“Shop outdoors this weekend instead of suffocating in a garish mall” punted the Jozi Food Market website. What a great way to spend a morning I thought and I duly set out for Parkhurst on a warm day tinged with the smell of Spring in the air. The market sets up shop under a collection of colourful umbrellas every Saturday on the lawns of the Pirates Sports Club between 8.30am and 1.30pm.The market is not large by any means and therein lies part of its charm. It’s small and personal, the majority of the products are organic and only a limited amount of freshly made products are sold every week.
The first victuals to catch my eye were Graziella’s Italian Pasta’s and Sue’s Karoo Lemonade products. Crammed into a fat tin and sprinkled with cheese, Graziella’s salmon lasagne looked particularly appealing and Sue’s ice-cold lemonade hit the spot. My only regret is that I didn’t buy her cherry slices which sold out before I returned to her stand.
Next on my meander through the stalls were Lavender Lane’s pies. And what pies! You won’t find the usual boring steak and kidney at this stall. Think pork and pineapple, beef and ale, duck and bacon and turkey and plum just to name a few. All the pies are preservative free and although more expensive than your average Pick ‘n Pay pie, are well worth the price. Fresh cordials, pickles and chutneys were the order of the day at Kuhestan’s Organic Farm stall and the nearby ‘All About Muesli’ table offered a variety of tasty low GI muesli’s as well as a honey baked granola, dark chocolate covered goji berries and a variety of fruit and nuts.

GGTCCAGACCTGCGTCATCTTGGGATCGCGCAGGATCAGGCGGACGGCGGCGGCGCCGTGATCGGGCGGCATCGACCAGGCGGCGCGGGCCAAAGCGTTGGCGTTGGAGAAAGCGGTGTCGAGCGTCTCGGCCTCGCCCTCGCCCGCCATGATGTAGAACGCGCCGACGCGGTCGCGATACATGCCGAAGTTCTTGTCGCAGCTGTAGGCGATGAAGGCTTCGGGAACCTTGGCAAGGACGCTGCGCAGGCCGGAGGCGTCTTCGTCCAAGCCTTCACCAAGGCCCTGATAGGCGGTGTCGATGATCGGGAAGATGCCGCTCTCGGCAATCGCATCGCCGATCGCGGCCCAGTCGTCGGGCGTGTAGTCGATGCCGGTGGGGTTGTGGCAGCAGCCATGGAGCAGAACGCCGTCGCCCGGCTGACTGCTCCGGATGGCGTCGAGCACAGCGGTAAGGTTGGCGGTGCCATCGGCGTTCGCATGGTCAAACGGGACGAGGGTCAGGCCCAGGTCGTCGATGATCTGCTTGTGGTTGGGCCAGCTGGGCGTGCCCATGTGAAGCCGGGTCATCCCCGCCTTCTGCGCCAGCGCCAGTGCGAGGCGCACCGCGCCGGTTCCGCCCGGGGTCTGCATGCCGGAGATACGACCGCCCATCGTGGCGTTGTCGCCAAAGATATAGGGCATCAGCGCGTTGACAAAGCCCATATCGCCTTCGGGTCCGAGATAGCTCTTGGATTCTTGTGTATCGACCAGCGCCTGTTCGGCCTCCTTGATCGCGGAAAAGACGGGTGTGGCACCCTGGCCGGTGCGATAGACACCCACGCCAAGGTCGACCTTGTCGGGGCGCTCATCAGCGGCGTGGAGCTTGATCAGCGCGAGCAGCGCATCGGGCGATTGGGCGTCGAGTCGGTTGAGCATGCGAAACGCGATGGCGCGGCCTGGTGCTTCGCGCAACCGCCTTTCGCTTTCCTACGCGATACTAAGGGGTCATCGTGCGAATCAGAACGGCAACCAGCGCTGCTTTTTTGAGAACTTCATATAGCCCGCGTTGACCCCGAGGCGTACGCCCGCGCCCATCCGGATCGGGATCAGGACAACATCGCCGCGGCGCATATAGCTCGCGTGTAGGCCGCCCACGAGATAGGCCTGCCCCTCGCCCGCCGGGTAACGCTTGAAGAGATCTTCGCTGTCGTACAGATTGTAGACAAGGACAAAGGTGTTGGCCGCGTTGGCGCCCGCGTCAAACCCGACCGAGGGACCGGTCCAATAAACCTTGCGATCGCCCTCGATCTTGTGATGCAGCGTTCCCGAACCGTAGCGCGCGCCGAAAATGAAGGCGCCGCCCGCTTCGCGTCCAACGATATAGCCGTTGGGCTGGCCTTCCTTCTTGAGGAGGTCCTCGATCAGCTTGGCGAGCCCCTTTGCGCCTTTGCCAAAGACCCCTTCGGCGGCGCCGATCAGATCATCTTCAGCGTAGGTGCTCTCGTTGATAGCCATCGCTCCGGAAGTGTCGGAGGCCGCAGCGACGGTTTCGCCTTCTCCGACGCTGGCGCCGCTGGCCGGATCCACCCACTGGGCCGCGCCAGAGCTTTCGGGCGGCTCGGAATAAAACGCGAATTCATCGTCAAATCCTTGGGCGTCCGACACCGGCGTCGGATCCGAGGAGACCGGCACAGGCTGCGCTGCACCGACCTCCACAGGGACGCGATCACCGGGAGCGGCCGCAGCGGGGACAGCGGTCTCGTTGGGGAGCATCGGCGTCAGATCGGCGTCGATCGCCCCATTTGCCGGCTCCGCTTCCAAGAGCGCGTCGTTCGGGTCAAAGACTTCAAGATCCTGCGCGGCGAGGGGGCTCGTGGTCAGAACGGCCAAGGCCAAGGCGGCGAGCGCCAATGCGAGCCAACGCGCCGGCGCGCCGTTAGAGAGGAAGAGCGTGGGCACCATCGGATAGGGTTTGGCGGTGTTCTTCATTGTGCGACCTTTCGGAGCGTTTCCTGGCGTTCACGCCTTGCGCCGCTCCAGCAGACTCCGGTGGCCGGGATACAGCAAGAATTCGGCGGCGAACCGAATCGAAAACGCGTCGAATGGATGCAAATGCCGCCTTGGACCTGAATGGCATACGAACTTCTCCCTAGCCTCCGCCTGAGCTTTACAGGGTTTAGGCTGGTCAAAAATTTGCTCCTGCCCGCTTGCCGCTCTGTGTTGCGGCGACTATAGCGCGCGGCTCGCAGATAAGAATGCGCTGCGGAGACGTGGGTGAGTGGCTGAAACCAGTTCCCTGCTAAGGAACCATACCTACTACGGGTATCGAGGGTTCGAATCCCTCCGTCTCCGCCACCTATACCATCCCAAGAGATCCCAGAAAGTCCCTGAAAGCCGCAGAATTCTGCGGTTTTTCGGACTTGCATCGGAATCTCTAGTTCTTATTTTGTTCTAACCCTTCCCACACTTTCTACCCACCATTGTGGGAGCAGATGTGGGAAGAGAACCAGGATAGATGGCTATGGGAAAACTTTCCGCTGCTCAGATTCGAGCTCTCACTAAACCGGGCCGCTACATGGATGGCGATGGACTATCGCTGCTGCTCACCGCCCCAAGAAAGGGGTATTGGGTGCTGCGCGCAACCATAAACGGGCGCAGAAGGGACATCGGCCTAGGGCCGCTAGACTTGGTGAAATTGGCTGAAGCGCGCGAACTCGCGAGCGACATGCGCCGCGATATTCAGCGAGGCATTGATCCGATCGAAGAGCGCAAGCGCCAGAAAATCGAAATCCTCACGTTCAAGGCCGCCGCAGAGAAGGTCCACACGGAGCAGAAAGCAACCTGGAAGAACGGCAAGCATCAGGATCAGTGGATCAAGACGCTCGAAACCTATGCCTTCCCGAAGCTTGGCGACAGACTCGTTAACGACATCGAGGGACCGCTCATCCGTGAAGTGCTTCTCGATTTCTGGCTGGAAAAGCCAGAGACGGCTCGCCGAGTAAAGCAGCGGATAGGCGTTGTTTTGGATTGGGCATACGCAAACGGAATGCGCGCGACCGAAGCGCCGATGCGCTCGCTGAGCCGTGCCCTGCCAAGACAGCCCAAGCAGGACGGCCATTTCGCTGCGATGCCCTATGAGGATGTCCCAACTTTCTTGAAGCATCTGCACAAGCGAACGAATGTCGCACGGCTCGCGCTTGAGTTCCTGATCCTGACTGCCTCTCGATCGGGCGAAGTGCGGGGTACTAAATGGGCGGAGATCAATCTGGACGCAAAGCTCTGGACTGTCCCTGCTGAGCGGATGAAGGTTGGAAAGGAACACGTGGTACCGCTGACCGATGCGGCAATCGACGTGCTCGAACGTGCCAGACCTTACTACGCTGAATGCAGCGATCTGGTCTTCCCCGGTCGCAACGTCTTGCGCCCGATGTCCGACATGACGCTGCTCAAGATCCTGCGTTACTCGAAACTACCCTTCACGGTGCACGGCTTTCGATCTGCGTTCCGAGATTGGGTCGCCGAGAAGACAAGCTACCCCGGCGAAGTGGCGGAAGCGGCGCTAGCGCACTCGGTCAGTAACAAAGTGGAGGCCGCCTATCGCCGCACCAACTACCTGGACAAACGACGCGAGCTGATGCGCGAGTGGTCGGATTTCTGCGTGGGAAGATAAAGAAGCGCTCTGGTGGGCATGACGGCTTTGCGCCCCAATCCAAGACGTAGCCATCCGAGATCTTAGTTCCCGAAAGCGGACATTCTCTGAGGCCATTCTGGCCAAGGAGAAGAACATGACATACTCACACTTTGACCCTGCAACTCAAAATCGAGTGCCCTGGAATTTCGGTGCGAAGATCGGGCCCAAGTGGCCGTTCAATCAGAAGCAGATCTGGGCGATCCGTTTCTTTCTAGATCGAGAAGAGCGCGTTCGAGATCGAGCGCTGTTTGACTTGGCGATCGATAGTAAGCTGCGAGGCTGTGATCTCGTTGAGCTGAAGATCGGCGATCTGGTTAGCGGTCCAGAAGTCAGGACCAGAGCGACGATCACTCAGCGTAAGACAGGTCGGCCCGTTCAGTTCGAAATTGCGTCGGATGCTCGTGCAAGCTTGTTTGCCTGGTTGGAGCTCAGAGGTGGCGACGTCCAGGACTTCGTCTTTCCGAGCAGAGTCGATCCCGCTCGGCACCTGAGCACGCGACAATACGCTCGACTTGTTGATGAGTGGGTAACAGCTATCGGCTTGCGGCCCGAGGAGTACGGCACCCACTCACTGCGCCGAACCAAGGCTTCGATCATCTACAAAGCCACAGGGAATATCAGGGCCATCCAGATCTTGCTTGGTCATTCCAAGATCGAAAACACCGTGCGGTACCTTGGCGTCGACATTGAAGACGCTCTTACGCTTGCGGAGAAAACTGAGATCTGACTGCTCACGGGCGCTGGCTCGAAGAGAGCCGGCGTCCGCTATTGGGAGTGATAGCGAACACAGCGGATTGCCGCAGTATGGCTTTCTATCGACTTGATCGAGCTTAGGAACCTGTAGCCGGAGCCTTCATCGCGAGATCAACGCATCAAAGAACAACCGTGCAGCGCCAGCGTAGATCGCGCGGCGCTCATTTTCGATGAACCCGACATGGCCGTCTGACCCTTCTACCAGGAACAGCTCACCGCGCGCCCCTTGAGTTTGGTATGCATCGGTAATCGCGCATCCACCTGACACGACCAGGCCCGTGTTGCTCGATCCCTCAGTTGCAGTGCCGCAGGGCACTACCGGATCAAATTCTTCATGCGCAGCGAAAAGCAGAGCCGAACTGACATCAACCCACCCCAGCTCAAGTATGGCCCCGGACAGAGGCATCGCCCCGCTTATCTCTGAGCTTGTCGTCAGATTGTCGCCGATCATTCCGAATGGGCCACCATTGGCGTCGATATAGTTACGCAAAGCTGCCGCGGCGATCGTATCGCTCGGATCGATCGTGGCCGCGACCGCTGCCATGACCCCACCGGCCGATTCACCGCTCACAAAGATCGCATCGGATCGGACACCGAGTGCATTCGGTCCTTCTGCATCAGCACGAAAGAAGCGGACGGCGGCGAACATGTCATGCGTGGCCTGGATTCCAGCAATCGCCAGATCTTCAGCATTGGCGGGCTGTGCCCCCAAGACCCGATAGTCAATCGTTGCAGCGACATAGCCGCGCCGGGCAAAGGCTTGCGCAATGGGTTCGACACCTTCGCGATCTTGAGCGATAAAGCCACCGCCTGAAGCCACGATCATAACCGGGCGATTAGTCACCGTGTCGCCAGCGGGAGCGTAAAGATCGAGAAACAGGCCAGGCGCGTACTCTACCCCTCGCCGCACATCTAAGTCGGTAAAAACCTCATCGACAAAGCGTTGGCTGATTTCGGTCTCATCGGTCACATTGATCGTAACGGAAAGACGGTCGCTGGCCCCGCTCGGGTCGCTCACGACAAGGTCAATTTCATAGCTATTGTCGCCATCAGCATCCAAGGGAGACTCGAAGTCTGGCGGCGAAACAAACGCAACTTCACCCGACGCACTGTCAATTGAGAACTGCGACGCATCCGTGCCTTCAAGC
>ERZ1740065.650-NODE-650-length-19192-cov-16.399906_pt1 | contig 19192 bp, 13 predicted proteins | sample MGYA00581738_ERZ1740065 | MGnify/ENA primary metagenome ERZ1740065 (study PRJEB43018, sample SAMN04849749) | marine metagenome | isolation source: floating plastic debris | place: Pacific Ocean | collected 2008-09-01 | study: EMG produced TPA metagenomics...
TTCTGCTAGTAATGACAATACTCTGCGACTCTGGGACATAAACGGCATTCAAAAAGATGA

La Bomme Cuisine’s organic chicken liver pate´ is one of the best I’ve ever tasted and had I come to the market earlier I would probably have bought one of the egg and bacon rolls at the ‘Breakfast in Bread’ stall. As it so happened I settled on a beef and ale pie from Lavender Lane and a cup of Rwandan coffee from The Green Bean which I ate at one of the tables made available for the purpose. Apparently Rwandan coffee is currently “the best in the world” and imparts dark chocolate, berry and stone fruit flavours. The Green Bean is based at Casalinga restaurant and offers a wide variety of coffee from across Africa roasted to order.
Other tempting ‘on-site’ nibbles included sweet and savoury pancakes from Marcel’s House of Crepes, ice-cream and bunny chows, curries and gourmet boerewors rolls complete with toppings such as peanut, coconut and achar courtesy of‘Sharp’s’ stall.
‘Goat Peter’ was selling delectable goat’s cheese, yoghurt and milk; ‘Raw Honey’ offered all manner of bee related products such as mead, honey, fudge and skin cream; ‘Simply Wild’s’ merchandise included pesto, flavoured mayonnaise and chutneys; La Cucina produced a wide range of outstanding Italian vegetarian antipasti and ‘Froggit’ is fast earning a reputation for its scrumptious products which range from pomegranate dressing and luxury chocolate to liquid nougat and whiskey marmalade.
The most intriguing products of the day were Heartwood’s smoked goods and the Mushroom Factory’s DIY mushroom kits. Heartwood prides itself on its traditionally smoked bacon and the Mushroom Factory takes all the work out of growing your very own oyster or button mushrooms at home.
But it was ‘Soup ‘n Stuff’ that really made an impression. Over 50 incredible types of soup are sold at this stall including peanut and potato, pomegranate, mussel, spicy chicken and almond, honey roasted parsnip and pear and Roquefort which was my ultimate favourite.
There were numerous other products such as edible pet treats, a variety of olive products and baked goods including a particularly tasty carrot cake from Sandra Dacey’s stall, wire and bead crafts and fresh vegetables from ‘Charlie’s’. The vendors are friendly and ply visitors with samples, the setting under trees is appealing and children friendly and the products are worth coming back for. I know I will.